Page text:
Women on Board!

By , May 27, 2015 10:09 pm

Gender diversity has been quite the hot topic in Silicon Valley. After Sheryl Sandberg’s book “Lean In”, there appears to be a steady stream of talks, conferences and news stories about this topic. At our company, Equilar,  we are building a product that allows a company to assess their Board of Directors. One of the factors is gender diversity. Even with all this attention only 19% of Board members in US companies are women.

Aaron Dhir's book

Aaron Dhir’s book

Recently I attended a talk at the Stanford Law School entitled “Where are the Women: Strategies for Increasing Board Diversity“. The conversation included the Aaron A Dihr, the author of the book “Challenging Boardroom Homogeneity” and Deborah Rhode, a professor at the Stanford Law School. These are the notes and thought that me and one of my colleagues took away from the discussion.

Spoiler Alert: Trying to force gender diversity is extremely difficult. Similar to socio-economic movements like racial equality, it’ll take decades to radically change. In fact, it may take a new generation of workers to fully implement true equality.

At the current rate of adoption on corporate boards in the USA, it will take about 70 years to achieve a 50/50 split. hardly encouraging.

 

The Way in Norway:

One on of the interesting anecdotes was the state of corporate law in Norway, where companies are required to have 40% female board members or risk dissolution. Aaron used Norway as a case study in many of his discussion. Could forcing gender diversity by law enact change? In the early days of the law’s passage there were companies desperately trying to get women, any women, onto their boards. This gave rise to a few not so nice terms like “Trophy Directors aka Trophy Wives” and “Golden Skirts”. Even then, the women hired were those that would most likely vote with the rest of the board. So diversity didn’t really change the vote, but it did re-distribute power. Over time, the women started to engage more and challenge the status quo. Sixteen countries now have a quota, but the USA lags still.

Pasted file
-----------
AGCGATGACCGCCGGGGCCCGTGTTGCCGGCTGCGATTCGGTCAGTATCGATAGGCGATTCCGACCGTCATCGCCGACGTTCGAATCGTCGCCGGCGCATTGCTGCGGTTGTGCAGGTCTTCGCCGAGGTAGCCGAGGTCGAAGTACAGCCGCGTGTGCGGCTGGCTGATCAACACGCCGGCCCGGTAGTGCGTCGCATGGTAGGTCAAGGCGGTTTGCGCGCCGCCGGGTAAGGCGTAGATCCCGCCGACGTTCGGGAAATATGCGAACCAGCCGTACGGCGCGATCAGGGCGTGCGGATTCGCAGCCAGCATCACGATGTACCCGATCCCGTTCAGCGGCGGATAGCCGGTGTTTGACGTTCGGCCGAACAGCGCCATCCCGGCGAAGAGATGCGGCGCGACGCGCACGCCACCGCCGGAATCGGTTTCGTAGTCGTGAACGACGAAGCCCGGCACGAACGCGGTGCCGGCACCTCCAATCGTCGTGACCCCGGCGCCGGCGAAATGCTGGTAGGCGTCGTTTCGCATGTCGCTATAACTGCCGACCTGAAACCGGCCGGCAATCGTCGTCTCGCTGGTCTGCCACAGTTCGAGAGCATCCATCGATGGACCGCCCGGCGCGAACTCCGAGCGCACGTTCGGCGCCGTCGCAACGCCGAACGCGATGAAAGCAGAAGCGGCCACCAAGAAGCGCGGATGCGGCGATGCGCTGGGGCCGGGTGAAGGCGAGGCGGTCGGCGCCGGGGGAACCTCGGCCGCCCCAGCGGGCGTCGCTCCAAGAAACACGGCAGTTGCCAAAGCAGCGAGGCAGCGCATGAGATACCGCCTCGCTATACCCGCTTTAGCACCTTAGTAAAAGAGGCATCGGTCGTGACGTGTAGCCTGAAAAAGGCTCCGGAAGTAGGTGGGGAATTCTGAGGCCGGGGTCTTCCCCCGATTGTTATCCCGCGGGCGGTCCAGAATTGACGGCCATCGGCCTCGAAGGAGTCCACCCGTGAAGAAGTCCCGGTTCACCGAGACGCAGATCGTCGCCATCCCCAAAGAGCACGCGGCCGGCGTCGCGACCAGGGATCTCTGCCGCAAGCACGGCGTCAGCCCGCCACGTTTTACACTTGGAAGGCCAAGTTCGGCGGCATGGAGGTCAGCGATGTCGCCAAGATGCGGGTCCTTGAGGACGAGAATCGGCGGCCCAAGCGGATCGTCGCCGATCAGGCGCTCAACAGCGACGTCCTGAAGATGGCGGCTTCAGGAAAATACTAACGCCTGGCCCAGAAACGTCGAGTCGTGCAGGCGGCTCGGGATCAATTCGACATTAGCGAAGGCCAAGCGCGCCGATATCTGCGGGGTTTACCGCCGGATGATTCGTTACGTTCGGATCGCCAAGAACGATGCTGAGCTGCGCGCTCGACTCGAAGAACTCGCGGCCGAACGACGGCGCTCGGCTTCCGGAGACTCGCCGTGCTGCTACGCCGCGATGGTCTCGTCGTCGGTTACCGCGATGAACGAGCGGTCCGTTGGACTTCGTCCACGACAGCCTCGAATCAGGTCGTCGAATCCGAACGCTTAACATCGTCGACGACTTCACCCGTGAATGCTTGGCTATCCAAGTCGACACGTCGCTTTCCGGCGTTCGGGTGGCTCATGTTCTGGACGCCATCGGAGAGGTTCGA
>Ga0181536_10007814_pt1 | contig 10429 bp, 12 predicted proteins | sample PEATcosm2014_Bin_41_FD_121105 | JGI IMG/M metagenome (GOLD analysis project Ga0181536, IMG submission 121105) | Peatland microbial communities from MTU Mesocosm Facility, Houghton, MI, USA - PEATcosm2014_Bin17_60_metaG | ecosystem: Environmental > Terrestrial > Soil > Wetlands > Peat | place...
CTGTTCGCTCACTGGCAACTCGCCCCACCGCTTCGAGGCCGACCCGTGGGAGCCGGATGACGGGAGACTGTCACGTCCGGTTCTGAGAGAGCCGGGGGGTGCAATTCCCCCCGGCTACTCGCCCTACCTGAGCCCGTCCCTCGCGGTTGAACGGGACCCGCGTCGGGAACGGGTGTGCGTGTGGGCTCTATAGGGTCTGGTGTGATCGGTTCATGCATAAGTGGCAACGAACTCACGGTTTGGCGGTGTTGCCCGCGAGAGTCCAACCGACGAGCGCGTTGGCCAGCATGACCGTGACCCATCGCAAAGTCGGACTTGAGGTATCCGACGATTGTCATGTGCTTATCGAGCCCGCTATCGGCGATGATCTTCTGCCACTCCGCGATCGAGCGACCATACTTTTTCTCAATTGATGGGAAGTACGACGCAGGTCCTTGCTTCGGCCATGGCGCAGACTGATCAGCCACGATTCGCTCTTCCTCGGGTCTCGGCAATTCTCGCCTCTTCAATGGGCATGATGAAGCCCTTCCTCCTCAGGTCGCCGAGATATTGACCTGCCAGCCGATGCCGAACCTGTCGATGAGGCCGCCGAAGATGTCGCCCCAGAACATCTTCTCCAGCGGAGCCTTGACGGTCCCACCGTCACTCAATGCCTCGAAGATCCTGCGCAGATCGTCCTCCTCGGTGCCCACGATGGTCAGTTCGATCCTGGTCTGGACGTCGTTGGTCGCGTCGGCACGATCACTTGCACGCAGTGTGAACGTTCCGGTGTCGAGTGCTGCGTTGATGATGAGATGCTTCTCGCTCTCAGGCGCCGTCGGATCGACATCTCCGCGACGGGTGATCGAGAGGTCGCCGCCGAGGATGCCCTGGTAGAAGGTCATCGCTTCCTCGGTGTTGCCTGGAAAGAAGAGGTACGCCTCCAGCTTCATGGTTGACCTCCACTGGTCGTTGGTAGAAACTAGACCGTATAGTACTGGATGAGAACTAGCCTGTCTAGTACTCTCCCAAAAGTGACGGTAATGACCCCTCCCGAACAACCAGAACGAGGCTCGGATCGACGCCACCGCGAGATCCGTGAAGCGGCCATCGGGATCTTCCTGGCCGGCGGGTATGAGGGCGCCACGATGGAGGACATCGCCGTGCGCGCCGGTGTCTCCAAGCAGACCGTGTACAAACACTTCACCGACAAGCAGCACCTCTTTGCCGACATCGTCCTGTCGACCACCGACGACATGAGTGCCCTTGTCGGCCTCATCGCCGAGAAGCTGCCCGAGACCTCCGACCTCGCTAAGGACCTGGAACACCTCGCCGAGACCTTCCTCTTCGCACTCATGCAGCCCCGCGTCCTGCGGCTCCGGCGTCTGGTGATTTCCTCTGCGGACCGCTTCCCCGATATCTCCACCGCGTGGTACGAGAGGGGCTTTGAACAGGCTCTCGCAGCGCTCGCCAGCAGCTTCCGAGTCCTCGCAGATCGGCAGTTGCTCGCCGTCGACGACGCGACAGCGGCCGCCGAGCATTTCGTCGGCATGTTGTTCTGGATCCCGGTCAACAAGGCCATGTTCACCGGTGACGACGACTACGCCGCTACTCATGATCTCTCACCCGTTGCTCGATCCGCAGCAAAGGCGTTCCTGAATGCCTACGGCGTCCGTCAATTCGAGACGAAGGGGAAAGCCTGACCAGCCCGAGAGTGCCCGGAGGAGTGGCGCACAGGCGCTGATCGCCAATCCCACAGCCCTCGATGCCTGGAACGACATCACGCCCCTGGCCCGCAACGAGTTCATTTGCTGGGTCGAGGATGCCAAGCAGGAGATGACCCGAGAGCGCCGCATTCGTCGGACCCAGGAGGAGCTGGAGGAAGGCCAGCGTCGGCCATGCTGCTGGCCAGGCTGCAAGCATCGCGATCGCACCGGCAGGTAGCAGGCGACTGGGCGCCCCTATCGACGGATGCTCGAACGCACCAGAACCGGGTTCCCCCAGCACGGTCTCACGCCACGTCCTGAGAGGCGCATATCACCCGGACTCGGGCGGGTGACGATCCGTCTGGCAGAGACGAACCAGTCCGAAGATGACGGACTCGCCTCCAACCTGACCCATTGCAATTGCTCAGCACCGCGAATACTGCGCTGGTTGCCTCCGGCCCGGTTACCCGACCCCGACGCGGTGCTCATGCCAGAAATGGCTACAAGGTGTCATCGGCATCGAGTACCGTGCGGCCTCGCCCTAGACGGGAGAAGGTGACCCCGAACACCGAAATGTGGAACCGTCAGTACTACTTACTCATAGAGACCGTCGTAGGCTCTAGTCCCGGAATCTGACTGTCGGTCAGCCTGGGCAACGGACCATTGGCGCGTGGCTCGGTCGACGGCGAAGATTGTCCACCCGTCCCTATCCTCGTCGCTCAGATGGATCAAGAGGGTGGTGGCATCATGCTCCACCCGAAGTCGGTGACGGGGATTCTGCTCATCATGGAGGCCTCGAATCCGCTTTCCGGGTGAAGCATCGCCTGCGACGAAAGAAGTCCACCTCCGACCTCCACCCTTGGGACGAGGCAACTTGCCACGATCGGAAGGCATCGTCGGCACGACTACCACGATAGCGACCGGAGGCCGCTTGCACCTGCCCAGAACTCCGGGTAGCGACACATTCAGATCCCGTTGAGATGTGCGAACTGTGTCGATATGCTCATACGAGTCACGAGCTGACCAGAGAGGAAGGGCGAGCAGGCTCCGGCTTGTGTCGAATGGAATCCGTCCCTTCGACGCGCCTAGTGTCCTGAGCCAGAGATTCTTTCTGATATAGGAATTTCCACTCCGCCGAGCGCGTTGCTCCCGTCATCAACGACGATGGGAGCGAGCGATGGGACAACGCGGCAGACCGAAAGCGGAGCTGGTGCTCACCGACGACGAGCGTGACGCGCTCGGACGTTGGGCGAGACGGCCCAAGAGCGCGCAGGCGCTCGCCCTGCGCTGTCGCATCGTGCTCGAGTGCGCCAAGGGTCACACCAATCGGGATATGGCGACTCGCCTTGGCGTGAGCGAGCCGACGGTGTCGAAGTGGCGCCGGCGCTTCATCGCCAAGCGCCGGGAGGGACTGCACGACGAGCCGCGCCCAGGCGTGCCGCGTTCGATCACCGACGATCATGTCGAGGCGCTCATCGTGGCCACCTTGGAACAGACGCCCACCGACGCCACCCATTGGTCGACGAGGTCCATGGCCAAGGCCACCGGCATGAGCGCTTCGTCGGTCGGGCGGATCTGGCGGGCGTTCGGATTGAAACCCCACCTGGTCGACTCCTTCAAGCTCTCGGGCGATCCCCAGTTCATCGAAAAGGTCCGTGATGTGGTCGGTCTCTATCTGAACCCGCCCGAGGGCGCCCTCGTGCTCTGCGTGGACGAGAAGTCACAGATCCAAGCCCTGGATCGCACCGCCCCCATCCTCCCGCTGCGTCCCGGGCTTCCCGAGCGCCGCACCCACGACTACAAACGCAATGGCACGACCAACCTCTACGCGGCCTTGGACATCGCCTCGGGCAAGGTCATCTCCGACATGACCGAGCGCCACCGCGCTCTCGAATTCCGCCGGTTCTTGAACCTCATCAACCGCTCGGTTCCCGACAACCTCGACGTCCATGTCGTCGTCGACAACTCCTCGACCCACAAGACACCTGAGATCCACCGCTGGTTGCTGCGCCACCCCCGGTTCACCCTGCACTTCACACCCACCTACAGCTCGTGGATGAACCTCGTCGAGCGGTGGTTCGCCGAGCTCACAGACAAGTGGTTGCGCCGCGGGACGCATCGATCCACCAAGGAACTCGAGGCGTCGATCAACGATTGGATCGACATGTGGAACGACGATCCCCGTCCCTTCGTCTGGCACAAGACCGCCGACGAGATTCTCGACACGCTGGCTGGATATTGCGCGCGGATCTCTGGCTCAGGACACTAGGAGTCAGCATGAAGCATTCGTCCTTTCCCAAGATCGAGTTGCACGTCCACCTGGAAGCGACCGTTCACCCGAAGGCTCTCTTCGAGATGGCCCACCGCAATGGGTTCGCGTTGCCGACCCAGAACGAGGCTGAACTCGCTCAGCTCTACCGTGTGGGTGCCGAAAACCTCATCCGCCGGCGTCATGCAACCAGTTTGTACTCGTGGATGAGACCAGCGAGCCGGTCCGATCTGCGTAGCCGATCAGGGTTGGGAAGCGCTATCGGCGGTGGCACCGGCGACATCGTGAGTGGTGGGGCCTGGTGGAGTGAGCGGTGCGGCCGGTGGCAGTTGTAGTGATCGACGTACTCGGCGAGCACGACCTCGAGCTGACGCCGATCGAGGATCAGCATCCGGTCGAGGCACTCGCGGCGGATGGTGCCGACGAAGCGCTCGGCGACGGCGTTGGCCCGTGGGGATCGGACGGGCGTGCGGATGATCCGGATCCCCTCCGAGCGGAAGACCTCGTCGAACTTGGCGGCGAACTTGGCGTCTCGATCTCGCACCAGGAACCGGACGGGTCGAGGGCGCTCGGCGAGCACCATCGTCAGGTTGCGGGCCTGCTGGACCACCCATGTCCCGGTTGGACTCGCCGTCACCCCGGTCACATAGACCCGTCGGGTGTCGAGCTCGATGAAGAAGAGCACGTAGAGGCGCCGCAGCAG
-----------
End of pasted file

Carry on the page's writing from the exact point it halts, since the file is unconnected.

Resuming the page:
Stanford Law School hosts a talk about gender diversity

Stanford Law School hosts a talk about gender diversity

Interesting Anecdotes and Jokes:

Deborah indicated that women are thought to be more adverse to risk. If Lehman Brothers had been Lehman Sisters, they might still be around today!

Much research has been done, but has not proven that diverse boards will perform better financially. This has been one of the key problems facing this movement.

There are only 2.8% women in the Fortune 500 boards. Why? Some reason offered are:

  1. Not enough qualified candidates
  2. Women are just not as interested
  3. Interested but not being selected.

Culturally we expect men to be better leaders. There’s an unconscious bias to look in socially similar networks. These happen to be closed networks. We need to look outside the traditional CEO/CFO titles for candidates.

The funny thing is that in a recent survey, 79% of respondents say that past CEO’s are not good board members because CEO are used to pushing to get their way. They are not as open-minded.

In a survey of the Fortune 500, less than 50% even talk about diversity in their proxies. When they did, they talked about diversity in experiences and not gender. Surprisingly one of the most well known and progressive companies, Amazon, openly says that they do not think about gender diversity at all. This surprised Dr. Rhode.

What can we do?

We as a society expect more of the BOD since the 2008 meltdown. Diversity will be a slow trickle down effect. If shareholders can force diversity disclosures on the ballot and the SEC can demand disclosure, that would be a beginning.

Another idea is to have tenure limits to force board refreshes at a set interval. As we pass through a few generations of BOD members, new thinking will emerge.